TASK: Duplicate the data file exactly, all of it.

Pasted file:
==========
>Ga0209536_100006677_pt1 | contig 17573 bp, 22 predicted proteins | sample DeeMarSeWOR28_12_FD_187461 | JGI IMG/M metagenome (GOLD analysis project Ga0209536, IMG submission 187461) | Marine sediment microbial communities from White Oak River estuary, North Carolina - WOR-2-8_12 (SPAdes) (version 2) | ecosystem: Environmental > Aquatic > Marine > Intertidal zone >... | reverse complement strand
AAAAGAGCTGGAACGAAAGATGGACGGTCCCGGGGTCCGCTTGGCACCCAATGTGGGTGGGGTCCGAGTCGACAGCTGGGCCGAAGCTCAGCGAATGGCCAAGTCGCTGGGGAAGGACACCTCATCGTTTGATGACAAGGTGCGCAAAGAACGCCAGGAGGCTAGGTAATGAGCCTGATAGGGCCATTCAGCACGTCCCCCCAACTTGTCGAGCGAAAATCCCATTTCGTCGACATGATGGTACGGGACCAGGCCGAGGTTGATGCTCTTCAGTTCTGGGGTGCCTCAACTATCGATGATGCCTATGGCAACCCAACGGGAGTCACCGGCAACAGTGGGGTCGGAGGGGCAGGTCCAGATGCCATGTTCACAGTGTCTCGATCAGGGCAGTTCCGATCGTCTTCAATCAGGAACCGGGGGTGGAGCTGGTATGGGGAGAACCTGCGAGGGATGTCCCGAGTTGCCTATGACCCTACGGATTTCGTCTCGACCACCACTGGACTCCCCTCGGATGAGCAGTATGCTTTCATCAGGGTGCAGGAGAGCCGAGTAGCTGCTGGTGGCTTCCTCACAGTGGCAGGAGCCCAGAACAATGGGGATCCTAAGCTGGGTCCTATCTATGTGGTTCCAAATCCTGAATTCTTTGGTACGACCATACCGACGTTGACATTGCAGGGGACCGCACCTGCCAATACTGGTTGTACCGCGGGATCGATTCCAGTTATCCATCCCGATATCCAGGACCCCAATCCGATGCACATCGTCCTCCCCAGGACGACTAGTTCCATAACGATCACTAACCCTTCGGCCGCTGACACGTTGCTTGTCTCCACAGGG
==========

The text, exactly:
>Ga0209536_100006677_pt1 | contig 17573 bp, 22 predicted proteins | sample DeeMarSeWOR28_12_FD_187461 | JGI IMG/M metagenome (GOLD analysis project Ga0209536, IMG submission 187461) | Marine sediment microbial communities from White Oak River estuary, North Carolina - WOR-2-8_12 (SPAdes) (version 2) | ecosystem: Environmental > Aquatic > Marine > Intertidal zone >... | reverse complement strand
AAAAGAGCTGGAACGAAAGATGGACGGTCCCGGGGTCCGCTTGGCACCCAATGTGGGTGGGGTCCGAGTCGACAGCTGGGCCGAAGCTCAGCGAATGGCCAAGTCGCTGGGGAAGGACACCTCATCGTTTGATGACAAGGTGCGCAAAGAACGCCAGGAGGCTAGGTAATGAGCCTGATAGGGCCATTCAGCACGTCCCCCCAACTTGTCGAGCGAAAATCCCATTTCGTCGACATGATGGTACGGGACCAGGCCGAGGTTGATGCTCTTCAGTTCTGGGGTGCCTCAACTATCGATGATGCCTATGGCAACCCAACGGGAGTCACCGGCAACAGTGGGGTCGGAGGGGCAGGTCCAGATGCCATGTTCACAGTGTCTCGATCAGGGCAGTTCCGATCGTCTTCAATCAGGAACCGGGGGTGGAGCTGGTATGGGGAGAACCTGCGAGGGATGTCCCGAGTTGCCTATGACCCTACGGATTTCGTCTCGACCACCACTGGACTCCCCTCGGATGAGCAGTATGCTTTCATCAGGGTGCAGGAGAGCCGAGTAGCTGCTGGTGGCTTCCTCACAGTGGCAGGAGCCCAGAACAATGGGGATCCTAAGCTGGGTCCTATCTATGTGGTTCCAAATCCTGAATTCTTTGGTACGACCATACCGACGTTGACATTGCAGGGGACCGCACCTGCCAATACTGGTTGTACCGCGGGATCGATTCCAGTTATCCATCCCGATATCCAGGACCCCAATCCGATGCACATCGTCCTCCCCAGGACGACTAGTTCCATAACGATCACTAACCCTTCGGCCGCTGACACGTTGCTTGTCTCCACAGGG